Back to the question of ‘yeah, but do you have anyone to compete against?’ Part of my answer to this is all that stuff as stated above, and of course I would prefer a deep pool of competitors.

But here's the thrust of it:  I don’t require a deep pool of competitors to push MYSELF as hard as I can. Sure, we all like drinking the sweet champagne of victory from the skulls of defeated foes, but it's really not a driving factor for me.  

There are time standards to measure performance, whether there are one, two, three, 18 or 27 people on the race card. No one is handing me cheques if I come first, if I don’t make a certain time standard to go with it. If I go to national team trials (as I have) and if there’s only a few people vying for a team spot (as has been the case), and if I win the race (as has happened) BUT I don’t make a time standard (as has also happened), guess what? I’m not representing Canada. It’s not as though someone says ‘You won! Go represent us!’ You still have to measure up, as is only right.

And in the last year, I. Measured. Up. And for that, my provincial sport organization recognized me. 

The next time someone wants to ask ‘yeah, congrats, but who are you competing against’, I may smirk at you because I have nothing clever or concise to say in the moment, but know that my answer is this:
Congratulate me for why I am competing, not for whom I am doing so against.  
Congratulate me for being representative of others who currently face too many barriers to sport.
Congratulate me for bringing awareness, and hopefully encouraging others to try it out. 

Most of all, when it comes down to me and my paddling: ask yourself, is this a question I would ask of an able-bodied athlete? Then, do as you would for said able bodied athlete: congratulate me for the length of the course, not the width of the lake on which I race.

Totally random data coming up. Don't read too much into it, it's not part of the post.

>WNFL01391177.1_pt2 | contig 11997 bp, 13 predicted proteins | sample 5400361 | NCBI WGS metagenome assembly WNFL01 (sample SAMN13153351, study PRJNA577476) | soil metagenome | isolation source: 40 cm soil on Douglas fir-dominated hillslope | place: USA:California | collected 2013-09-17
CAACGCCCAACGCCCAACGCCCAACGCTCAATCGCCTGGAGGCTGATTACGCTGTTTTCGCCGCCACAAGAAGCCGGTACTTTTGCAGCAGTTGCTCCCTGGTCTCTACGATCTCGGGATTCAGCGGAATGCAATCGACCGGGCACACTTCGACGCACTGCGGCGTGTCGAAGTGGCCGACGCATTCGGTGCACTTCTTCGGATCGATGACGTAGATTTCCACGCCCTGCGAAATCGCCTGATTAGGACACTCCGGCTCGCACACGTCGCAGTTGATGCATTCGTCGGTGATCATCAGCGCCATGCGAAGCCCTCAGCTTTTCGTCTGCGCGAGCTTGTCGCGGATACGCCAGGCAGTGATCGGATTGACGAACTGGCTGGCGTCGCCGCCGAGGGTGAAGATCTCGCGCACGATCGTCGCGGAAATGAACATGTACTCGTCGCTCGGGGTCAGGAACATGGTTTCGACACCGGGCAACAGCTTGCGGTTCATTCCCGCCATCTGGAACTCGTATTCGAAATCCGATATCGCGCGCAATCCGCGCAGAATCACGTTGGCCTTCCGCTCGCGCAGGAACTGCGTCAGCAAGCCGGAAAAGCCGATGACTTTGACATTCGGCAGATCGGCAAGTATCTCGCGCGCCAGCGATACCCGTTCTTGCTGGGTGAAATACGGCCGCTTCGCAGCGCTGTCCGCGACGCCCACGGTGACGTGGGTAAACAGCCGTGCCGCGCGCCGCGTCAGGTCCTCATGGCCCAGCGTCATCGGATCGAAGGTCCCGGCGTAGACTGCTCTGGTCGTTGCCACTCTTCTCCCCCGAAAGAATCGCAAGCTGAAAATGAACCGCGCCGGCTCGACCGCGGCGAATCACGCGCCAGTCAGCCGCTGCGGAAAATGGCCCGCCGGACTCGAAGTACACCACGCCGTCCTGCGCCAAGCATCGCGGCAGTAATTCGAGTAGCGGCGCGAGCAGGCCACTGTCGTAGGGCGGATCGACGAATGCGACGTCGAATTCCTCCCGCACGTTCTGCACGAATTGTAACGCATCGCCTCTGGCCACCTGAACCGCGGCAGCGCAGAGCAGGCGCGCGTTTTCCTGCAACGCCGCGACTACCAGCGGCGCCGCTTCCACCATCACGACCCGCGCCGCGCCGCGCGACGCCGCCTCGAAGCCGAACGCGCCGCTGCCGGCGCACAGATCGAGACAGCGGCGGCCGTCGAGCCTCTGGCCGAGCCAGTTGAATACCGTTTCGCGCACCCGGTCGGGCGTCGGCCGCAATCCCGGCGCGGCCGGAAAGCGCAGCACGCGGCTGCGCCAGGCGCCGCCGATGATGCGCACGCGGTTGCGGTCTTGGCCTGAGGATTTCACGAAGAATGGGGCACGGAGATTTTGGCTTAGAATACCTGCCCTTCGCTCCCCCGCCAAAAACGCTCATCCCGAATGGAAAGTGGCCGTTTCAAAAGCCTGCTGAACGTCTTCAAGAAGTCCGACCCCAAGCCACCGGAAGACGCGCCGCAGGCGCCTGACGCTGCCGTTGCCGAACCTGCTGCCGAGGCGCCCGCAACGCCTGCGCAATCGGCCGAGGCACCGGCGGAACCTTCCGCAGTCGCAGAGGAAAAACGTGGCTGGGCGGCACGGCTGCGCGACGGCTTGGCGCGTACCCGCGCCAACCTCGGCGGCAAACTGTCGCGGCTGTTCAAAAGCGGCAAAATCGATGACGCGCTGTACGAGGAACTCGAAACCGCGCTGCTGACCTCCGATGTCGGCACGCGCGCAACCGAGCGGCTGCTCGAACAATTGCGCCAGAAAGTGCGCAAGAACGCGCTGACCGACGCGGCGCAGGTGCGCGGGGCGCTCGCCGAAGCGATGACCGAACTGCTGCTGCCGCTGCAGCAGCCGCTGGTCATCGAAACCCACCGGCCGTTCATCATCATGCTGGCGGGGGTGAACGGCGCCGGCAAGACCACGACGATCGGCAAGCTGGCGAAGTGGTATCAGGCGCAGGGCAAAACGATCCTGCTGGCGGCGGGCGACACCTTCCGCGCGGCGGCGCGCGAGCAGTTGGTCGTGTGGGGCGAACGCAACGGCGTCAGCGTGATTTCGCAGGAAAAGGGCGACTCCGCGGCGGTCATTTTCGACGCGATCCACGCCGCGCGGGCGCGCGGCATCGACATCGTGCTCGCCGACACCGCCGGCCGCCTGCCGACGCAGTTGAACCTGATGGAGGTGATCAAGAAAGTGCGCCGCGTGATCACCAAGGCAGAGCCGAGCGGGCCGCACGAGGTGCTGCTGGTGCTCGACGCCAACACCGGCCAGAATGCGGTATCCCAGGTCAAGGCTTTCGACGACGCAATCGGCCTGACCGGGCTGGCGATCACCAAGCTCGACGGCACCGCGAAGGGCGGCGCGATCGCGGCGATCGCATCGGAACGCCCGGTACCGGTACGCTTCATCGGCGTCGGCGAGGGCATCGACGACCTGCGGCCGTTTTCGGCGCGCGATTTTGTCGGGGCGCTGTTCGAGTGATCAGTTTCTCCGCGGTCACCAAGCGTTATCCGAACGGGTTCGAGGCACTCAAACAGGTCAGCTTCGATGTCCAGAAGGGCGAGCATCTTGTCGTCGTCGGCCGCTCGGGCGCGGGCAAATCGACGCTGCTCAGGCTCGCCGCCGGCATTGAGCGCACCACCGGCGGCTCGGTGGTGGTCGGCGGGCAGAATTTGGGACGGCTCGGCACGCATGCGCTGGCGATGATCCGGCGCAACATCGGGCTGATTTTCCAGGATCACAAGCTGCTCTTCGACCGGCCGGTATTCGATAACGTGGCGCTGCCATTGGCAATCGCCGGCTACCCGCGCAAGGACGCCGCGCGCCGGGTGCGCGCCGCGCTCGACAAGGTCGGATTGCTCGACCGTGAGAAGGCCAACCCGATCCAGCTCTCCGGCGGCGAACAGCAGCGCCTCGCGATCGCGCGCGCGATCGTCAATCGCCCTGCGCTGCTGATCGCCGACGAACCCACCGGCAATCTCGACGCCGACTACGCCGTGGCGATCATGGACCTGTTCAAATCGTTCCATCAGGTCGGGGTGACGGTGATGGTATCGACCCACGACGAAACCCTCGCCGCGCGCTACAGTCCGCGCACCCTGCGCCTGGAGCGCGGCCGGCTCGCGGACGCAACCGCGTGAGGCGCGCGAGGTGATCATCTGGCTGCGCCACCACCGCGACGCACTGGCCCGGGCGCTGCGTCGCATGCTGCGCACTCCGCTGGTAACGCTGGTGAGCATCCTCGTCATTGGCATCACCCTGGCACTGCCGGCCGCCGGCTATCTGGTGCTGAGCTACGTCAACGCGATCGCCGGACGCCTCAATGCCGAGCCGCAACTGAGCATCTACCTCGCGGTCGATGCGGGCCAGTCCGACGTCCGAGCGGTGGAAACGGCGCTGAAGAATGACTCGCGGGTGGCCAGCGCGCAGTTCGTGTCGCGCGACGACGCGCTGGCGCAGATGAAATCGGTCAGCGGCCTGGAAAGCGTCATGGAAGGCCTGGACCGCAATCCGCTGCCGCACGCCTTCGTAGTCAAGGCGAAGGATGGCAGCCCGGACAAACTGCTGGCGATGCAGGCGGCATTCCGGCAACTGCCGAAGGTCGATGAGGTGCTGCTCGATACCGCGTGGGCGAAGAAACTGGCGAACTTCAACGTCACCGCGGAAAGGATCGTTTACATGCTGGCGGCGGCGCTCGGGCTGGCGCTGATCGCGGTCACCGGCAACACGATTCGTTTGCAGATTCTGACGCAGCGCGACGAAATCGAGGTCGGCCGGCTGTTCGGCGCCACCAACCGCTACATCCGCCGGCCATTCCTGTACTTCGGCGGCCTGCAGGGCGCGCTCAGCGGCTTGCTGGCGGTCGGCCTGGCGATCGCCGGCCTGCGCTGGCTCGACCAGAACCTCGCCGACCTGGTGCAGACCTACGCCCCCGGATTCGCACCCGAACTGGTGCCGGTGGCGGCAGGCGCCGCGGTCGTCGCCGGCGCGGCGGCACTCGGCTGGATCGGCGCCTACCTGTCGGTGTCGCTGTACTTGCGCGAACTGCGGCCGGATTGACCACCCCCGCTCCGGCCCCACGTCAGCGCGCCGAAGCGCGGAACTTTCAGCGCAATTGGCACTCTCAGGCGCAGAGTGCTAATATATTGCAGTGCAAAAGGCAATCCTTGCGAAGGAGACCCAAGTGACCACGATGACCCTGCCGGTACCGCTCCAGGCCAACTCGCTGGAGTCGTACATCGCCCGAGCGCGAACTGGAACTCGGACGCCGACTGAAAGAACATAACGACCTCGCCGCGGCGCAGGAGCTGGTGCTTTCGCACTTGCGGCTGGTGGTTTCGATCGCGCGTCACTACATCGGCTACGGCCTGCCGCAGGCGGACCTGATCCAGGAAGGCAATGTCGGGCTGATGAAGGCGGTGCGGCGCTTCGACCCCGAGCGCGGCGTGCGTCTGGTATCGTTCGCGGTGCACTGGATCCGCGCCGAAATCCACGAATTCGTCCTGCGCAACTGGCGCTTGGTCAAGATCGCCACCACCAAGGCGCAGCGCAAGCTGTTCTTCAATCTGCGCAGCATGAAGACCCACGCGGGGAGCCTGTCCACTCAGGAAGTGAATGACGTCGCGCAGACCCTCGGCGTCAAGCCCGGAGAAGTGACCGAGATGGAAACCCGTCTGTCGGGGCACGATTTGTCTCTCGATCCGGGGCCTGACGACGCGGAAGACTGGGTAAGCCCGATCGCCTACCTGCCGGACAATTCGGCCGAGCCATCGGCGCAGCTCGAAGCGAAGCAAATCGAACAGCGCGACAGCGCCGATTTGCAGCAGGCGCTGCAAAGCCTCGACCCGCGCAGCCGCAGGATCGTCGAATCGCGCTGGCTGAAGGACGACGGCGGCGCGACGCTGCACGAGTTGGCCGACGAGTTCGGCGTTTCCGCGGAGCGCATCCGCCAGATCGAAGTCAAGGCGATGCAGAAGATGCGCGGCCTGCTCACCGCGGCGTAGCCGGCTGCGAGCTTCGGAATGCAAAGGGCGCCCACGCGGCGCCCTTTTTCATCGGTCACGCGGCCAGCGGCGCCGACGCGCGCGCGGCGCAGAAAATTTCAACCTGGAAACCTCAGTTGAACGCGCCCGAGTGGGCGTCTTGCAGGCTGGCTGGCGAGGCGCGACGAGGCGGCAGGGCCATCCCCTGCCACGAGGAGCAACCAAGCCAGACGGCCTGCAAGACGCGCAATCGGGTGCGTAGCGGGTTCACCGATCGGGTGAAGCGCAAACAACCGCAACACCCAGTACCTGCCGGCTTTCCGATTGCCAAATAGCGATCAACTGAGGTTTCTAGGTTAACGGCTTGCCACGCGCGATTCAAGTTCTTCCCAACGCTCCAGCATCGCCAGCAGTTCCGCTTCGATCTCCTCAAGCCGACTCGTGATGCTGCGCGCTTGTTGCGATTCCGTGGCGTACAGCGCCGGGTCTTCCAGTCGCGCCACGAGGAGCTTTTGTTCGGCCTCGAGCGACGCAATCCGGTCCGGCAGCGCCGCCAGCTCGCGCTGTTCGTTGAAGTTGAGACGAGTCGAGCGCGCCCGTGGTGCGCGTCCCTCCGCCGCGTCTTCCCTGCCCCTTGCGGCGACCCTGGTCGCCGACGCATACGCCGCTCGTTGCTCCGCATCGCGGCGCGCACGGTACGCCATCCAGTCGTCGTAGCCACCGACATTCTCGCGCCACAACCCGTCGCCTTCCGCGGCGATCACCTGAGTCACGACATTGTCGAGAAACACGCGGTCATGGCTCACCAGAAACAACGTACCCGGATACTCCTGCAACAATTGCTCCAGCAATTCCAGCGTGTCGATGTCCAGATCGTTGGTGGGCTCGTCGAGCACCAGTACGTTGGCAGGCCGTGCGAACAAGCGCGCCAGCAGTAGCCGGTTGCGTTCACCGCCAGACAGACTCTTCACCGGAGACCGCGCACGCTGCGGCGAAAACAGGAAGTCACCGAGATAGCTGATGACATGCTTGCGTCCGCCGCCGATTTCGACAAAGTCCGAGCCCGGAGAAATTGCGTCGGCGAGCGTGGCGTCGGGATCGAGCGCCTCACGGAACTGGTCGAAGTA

November 1, 2016

Halloween 2016 is in the bag

A firefighter and a zebra. Respectable, if I do say so myself. 
Halloween has come and gone, and predictably, many posts on my Facebook page are from parents, resigning themselves with an eyeroll to the days of sugar highs and lows that now await them.

Not so in our house.

We adopted a practice from some friends a few years back that has worked out well for us.
For the last few years, the ‘Halloween fairy’ has been coming to the house, to exchange candy for some sort of toy or art supply. This year, the kids are old enough to have us just tell them that we’d be exchanging their candy for some sort of pens-and-colouring-book set. And they’re cool with it.

The concept, for anyone who wants to try it next year, is simple. 
  • The kids get to go trick-or-treating to their heart’s content. 
  • Come back with as much as you can carry. Dump it all on the table, with no separation of ‘whose is whose’. 
  • Sort out the razor blades, syringes and fentanyl pills, and then let the kids gorge. In our experience, it only takes 15 minutes of straight candy eating before the kids are tired of it. 
  • As they eat, they get to choose a handful of treats to stash away—we say 10 pieces. 
  • And then, the rest goes into the candy bowl to be handed back out to other trick-or-treaters who come to our door.